This research investigates the development of such a model to predict automotive catalytic converter thermal response during warm-up. A one-dimensional, lumped-parameter model of a three-way catalyst was developed in Matlab/Simulink. The catalyst length was divided into discrete elements. Each discrete element contained states for the temperatures of the gas, substrate, and can wall. Heat transfer mechanisms were modeled from physics-based equations. For each discrete element, these equations modeled the enthalpy of the gas flow axially through the catalyst, convective heat transfer between the gas and substrate, conduction between discrete elements axially along the catalyst for the substrate and for the can, conduction between the substrate and can wall, and convection from the can wall to ambient. Model predictions were validated against experimental results for thermal transients.

The application of this model was analysis for a plug-in electric vehicle application with electrically-heated catalyst (EHC). The model was used to compare the catalyst thermal response with and without the EHC. These results facilitated the development of a control strategy for the EHC, as well as recommendations for improving the overall vehicle control strategy. For further development, this model can also be extended to a two- or three-dimensional application. A two-dimensional catalyst model would be of interest to account for temperature gradients in the radial direction through the catalyst.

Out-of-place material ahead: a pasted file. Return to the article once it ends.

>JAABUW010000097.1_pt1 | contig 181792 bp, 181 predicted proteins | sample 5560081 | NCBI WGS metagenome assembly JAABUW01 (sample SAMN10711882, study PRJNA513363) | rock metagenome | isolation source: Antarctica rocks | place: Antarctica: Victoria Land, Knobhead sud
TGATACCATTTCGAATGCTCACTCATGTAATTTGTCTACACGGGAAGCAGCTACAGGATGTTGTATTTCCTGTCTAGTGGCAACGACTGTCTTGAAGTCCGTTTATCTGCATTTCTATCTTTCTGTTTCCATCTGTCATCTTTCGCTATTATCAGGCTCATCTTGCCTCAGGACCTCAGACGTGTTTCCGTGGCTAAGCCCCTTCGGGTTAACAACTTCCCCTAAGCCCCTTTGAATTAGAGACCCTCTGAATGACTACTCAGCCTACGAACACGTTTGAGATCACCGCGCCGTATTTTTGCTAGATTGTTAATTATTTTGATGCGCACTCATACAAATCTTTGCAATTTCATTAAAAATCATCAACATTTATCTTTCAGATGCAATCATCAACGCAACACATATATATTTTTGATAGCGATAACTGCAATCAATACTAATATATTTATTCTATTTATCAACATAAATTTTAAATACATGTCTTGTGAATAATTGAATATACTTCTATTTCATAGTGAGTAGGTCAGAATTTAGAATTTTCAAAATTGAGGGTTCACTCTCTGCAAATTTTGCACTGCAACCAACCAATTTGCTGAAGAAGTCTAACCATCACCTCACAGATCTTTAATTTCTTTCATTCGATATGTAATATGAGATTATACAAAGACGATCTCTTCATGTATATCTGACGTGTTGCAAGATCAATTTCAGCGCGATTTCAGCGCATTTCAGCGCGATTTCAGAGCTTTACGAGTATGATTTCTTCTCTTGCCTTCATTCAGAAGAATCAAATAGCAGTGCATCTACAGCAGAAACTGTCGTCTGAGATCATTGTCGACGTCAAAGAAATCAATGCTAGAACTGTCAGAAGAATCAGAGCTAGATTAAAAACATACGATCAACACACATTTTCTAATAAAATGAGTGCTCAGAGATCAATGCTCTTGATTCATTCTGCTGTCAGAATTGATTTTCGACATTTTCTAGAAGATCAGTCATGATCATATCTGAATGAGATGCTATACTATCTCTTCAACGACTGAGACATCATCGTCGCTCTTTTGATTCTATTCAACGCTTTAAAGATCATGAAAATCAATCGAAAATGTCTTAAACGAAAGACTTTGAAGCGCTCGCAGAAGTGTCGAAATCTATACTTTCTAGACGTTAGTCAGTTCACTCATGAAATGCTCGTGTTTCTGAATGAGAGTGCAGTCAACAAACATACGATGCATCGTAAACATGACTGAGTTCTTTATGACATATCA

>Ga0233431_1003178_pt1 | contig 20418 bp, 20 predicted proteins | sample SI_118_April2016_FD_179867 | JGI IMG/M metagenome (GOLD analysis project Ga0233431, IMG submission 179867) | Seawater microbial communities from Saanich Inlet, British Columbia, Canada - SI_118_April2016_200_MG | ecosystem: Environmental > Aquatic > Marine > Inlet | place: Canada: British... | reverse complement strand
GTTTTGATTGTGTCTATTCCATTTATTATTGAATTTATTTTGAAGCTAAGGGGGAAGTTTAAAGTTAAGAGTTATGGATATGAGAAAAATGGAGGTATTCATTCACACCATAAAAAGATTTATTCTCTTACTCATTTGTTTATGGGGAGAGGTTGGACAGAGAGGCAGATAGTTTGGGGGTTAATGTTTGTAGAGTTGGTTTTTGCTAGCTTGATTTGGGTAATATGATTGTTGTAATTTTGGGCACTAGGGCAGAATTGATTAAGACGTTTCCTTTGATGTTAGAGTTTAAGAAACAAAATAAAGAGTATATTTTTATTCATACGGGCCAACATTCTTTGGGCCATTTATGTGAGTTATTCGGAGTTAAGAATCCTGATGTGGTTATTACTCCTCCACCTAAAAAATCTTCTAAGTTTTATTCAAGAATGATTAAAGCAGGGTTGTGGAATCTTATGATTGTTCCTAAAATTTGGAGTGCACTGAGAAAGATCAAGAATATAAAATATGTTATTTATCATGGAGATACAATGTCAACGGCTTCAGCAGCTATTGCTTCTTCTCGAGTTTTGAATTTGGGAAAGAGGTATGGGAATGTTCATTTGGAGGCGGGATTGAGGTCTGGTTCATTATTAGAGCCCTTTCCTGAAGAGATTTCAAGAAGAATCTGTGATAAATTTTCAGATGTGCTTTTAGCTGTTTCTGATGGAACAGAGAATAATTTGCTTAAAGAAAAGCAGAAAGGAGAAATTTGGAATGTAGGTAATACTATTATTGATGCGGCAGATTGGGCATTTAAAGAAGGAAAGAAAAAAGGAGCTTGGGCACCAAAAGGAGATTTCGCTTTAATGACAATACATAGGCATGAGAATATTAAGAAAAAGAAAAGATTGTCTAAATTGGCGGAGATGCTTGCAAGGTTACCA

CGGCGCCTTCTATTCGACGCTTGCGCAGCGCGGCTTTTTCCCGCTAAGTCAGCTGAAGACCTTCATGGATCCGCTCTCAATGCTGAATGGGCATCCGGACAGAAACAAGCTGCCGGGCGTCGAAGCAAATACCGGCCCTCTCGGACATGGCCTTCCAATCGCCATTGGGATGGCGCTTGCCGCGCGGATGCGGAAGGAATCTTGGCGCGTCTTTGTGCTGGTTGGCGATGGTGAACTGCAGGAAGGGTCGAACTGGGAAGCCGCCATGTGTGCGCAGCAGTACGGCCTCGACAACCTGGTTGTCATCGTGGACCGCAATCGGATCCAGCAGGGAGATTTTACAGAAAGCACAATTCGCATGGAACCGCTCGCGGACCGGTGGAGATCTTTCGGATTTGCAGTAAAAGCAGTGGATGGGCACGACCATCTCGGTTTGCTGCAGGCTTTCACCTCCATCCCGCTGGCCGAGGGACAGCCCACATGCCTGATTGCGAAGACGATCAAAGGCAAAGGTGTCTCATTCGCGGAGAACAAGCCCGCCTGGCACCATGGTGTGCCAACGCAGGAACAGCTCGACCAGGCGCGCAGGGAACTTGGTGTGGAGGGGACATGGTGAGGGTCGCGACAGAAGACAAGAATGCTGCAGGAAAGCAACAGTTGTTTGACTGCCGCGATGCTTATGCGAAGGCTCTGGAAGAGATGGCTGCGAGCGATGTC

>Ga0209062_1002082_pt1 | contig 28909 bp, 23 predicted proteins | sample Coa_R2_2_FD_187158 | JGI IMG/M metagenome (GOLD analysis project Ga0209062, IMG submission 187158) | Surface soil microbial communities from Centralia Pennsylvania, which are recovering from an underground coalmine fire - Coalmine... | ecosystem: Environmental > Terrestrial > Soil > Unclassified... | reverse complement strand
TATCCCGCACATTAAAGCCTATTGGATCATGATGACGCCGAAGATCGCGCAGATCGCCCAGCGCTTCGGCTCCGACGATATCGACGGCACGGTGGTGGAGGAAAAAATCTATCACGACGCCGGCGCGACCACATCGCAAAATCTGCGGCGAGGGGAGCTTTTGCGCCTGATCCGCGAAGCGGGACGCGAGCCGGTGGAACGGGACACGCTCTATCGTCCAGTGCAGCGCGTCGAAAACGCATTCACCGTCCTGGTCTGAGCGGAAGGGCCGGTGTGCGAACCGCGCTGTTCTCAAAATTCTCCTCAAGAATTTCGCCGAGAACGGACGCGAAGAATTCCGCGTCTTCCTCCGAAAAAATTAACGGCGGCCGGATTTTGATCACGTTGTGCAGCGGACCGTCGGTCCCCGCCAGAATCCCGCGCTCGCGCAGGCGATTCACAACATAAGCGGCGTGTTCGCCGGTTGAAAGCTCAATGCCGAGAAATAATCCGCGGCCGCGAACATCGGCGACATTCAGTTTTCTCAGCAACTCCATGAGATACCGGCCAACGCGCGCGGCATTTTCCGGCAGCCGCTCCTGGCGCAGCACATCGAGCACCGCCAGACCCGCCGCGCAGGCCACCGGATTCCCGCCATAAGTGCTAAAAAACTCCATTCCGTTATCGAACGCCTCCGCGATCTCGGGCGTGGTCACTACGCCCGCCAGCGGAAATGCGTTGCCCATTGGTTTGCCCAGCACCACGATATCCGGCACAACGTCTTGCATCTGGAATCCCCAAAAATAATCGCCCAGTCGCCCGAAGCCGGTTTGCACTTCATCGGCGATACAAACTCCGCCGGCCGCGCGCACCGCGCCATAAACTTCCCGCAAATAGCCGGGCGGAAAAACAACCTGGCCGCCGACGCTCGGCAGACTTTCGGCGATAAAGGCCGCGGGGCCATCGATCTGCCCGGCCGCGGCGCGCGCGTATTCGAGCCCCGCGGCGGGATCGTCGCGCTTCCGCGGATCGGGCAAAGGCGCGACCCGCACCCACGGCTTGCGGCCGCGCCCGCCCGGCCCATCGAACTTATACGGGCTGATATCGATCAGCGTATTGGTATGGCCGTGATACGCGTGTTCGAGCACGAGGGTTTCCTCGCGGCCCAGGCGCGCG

Committee:

Shawn Midlam-Mohler, PhD (Advisor); Giorgio Rizzoni, PhD (Advisor); Yann Guezennec, PhD (Committee Member)

Subjects:

Automotive Engineering; Mechanical Engineering

Keywords:

emissions; hybrid vehicle; electrically-heated catalyst; EHC; PHEV

Garimella, Venkata Naga RavikanthExhaust Emissions Analysis for Ultra Low Sulfur Diesel and Biodiesel Garbage Trucks
Master of Science in Civil Engineering, University of Toledo, 2010, Civil Engineering
The main objective of this experimental thesis is to study the exhaust emissions of in-use garbage trucks for different idling modes fuelled with alternate fuels. The emission concentrations of carbon monoxide, sulfur dioxide, oxides of nitrogen (NO, NO2, and NOX), and carbon dioxide were examined with respect to engine parameters such as fuel temperature, coolant temperature and percent fuel. A Testo350 XL portable emission monitoring instrument was used to collect second by second data for the pollutants. Performance of engine parameters was also monitored simultaneously using on-board diagnostic (OBD) software. The tail pipe emissions from Ultra-Low Sulfur Diesel (ULSD) are compared with emissions from biodiesel blends. Hotter engines produced lower emissions compared to colder engines for all fuel blends and vehicle makes. Significant reductions in emission concentrations were observed due to the inspection and maintenance programs. The performance of biodiesel blends in reducing emission concentrations of pollutants across different vehicle makes was found to be inconsistent. A comprehensive study on various vehicle, fuel and operating parameters that effect the exhaust emission concentrations was conducted to find an alternative to ULSD.